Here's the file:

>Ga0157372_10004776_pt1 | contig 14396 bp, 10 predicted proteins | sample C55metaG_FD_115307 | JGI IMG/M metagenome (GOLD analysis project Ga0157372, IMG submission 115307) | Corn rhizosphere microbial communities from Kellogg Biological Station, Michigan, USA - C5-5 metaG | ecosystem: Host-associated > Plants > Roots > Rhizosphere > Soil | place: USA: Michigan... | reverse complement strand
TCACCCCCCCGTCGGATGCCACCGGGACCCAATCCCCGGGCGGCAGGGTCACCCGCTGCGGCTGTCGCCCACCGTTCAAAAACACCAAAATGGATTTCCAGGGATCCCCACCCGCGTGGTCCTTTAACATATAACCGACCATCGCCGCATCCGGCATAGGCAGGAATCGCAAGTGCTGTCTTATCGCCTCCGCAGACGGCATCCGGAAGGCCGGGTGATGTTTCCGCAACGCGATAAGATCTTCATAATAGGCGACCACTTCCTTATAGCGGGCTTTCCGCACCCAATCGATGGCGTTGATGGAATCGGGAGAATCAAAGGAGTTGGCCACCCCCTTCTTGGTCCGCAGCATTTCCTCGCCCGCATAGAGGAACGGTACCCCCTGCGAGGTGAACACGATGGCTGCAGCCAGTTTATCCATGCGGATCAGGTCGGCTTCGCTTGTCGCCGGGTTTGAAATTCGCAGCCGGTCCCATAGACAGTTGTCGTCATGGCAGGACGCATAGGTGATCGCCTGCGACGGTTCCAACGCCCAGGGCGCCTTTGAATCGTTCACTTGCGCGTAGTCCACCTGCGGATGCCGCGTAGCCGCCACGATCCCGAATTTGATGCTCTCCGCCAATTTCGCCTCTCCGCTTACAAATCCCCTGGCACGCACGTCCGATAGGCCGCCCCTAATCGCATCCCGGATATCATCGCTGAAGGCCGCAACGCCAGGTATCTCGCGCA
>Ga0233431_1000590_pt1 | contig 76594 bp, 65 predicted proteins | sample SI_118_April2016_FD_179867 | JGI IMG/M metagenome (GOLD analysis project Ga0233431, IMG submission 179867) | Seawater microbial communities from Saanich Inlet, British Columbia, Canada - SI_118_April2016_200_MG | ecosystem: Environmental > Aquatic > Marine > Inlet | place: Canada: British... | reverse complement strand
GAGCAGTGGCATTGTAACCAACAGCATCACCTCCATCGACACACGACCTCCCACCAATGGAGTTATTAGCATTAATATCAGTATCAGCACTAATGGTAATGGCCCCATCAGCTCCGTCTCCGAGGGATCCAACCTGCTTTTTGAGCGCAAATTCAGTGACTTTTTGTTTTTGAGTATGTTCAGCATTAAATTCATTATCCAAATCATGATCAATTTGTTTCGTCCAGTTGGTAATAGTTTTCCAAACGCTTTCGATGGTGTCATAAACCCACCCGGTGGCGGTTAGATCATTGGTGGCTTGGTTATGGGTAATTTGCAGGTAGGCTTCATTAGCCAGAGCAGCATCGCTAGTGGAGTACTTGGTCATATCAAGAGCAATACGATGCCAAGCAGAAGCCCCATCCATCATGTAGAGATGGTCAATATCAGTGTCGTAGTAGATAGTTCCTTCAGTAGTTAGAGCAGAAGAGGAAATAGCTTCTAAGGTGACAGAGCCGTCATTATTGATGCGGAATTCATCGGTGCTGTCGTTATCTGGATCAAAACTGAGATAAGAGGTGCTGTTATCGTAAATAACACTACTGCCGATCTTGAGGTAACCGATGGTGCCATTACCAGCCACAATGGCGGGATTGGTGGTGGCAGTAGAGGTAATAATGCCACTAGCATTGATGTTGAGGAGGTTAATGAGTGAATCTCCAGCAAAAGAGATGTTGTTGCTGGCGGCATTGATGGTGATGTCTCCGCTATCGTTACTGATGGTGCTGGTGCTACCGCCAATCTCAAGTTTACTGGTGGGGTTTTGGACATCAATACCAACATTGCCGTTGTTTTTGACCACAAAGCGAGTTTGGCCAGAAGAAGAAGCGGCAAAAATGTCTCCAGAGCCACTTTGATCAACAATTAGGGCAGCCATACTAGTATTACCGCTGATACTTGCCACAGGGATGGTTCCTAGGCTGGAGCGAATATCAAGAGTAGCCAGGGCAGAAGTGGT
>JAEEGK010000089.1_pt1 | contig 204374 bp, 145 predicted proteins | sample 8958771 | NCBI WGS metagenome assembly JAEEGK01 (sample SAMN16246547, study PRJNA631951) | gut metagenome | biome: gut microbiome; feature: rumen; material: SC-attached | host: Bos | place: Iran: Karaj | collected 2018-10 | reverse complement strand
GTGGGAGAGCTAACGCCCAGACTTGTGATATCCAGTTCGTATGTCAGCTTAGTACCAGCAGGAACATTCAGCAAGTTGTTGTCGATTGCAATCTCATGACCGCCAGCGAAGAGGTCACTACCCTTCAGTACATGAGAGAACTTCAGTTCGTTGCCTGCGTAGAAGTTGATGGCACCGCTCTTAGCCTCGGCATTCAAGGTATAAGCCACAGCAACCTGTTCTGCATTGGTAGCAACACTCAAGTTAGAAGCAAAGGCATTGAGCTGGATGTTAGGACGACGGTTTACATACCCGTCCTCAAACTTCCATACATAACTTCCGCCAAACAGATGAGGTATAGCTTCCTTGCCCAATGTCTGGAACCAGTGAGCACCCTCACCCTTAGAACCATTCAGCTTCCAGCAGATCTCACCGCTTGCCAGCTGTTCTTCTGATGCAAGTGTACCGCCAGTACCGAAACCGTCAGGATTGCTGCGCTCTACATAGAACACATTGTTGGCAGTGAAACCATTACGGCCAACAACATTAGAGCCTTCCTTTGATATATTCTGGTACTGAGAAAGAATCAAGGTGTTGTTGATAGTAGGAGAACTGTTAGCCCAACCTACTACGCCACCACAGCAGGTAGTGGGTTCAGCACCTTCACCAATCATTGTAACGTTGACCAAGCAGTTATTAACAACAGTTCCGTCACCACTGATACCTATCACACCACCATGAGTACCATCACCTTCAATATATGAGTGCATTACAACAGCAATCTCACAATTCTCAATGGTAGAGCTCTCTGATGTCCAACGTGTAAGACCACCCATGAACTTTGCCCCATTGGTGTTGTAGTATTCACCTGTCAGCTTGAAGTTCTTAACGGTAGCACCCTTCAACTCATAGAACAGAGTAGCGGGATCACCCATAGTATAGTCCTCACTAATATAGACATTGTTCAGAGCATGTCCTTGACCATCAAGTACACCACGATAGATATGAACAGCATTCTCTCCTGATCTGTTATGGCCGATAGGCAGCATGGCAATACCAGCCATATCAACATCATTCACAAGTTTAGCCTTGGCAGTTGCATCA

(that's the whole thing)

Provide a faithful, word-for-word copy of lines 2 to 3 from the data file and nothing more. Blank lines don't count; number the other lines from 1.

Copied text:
TCACCCCCCCGTCGGATGCCACCGGGACCCAATCCCCGGGCGGCAGGGTCACCCGCTGCGGCTGTCGCCCACCGTTCAAAAACACCAAAATGGATTTCCAGGGATCCCCACCCGCGTGGTCCTTTAACATATAACCGACCATCGCCGCATCCGGCATAGGCAGGAATCGCAAGTGCTGTCTTATCGCCTCCGCAGACGGCATCCGGAAGGCCGGGTGATGTTTCCGCAACGCGATAAGATCTTCATAATAGGCGACCACTTCCTTATAGCGGGCTTTCCGCACCCAATCGATGGCGTTGATGGAATCGGGAGAATCAAAGGAGTTGGCCACCCCCTTCTTGGTCCGCAGCATTTCCTCGCCCGCATAGAGGAACGGTACCCCCTGCGAGGTGAACACGATGGCTGCAGCCAGTTTATCCATGCGGATCAGGTCGGCTTCGCTTGTCGCCGGGTTTGAAATTCGCAGCCGGTCCCATAGACAGTTGTCGTCATGGCAGGACGCATAGGTGATCGCCTGCGACGGTTCCAACGCCCAGGGCGCCTTTGAATCGTTCACTTGCGCGTAGTCCACCTGCGGATGCCGCGTAGCCGCCACGATCCCGAATTTGATGCTCTCCGCCAATTTCGCCTCTCCGCTTACAAATCCCCTGGCACGCACGTCCGATAGGCCGCCCCTAATCGCATCCCGGATATCATCGCTGAAGGCCGCAACGCCAGGTATCTCGCGCA
>Ga0233431_1000590_pt1 | contig 76594 bp, 65 predicted proteins | sample SI_118_April2016_FD_179867 | JGI IMG/M metagenome (GOLD analysis project Ga0233431, IMG submission 179867) | Seawater microbial communities from Saanich Inlet, British Columbia, Canada - SI_118_April2016_200_MG | ecosystem: Environmental > Aquatic > Marine > Inlet | place: Canada: British... | reverse complement strand